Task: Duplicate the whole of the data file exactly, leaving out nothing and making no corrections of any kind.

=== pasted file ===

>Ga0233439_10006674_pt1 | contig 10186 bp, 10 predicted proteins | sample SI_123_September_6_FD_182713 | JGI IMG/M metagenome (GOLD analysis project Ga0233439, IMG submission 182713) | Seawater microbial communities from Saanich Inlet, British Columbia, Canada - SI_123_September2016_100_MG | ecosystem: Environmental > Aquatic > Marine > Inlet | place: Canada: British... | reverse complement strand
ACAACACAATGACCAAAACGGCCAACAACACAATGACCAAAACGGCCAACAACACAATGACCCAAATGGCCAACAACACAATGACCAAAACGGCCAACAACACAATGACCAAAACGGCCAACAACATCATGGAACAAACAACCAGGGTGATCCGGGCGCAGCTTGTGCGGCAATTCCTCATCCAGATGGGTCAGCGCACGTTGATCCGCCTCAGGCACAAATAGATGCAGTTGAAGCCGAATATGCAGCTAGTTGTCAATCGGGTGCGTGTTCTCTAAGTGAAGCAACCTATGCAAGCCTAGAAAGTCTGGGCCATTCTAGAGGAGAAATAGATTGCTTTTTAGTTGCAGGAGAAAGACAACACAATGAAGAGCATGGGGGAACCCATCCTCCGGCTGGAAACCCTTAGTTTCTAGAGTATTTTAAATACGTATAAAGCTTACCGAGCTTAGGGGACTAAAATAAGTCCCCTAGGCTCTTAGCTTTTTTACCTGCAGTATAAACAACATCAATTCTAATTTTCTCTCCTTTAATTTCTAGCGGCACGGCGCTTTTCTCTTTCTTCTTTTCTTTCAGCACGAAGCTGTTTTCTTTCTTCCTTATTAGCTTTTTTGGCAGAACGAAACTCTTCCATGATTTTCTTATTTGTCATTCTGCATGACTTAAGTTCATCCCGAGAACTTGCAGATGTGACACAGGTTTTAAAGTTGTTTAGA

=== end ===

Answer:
>Ga0233439_10006674_pt1 | contig 10186 bp, 10 predicted proteins | sample SI_123_September_6_FD_182713 | JGI IMG/M metagenome (GOLD analysis project Ga0233439, IMG submission 182713) | Seawater microbial communities from Saanich Inlet, British Columbia, Canada - SI_123_September2016_100_MG | ecosystem: Environmental > Aquatic > Marine > Inlet | place: Canada: British... | reverse complement strand
ACAACACAATGACCAAAACGGCCAACAACACAATGACCAAAACGGCCAACAACACAATGACCCAAATGGCCAACAACACAATGACCAAAACGGCCAACAACACAATGACCAAAACGGCCAACAACATCATGGAACAAACAACCAGGGTGATCCGGGCGCAGCTTGTGCGGCAATTCCTCATCCAGATGGGTCAGCGCACGTTGATCCGCCTCAGGCACAAATAGATGCAGTTGAAGCCGAATATGCAGCTAGTTGTCAATCGGGTGCGTGTTCTCTAAGTGAAGCAACCTATGCAAGCCTAGAAAGTCTGGGCCATTCTAGAGGAGAAATAGATTGCTTTTTAGTTGCAGGAGAAAGACAACACAATGAAGAGCATGGGGGAACCCATCCTCCGGCTGGAAACCCTTAGTTTCTAGAGTATTTTAAATACGTATAAAGCTTACCGAGCTTAGGGGACTAAAATAAGTCCCCTAGGCTCTTAGCTTTTTTACCTGCAGTATAAACAACATCAATTCTAATTTTCTCTCCTTTAATTTCTAGCGGCACGGCGCTTTTCTCTTTCTTCTTTTCTTTCAGCACGAAGCTGTTTTCTTTCTTCCTTATTAGCTTTTTTGGCAGAACGAAACTCTTCCATGATTTTCTTATTTGTCATTCTGCATGACTTAAGTTCATCCCGAGAACTTGCAGATGTGACACAGGTTTTAAAGTTGTTTAGA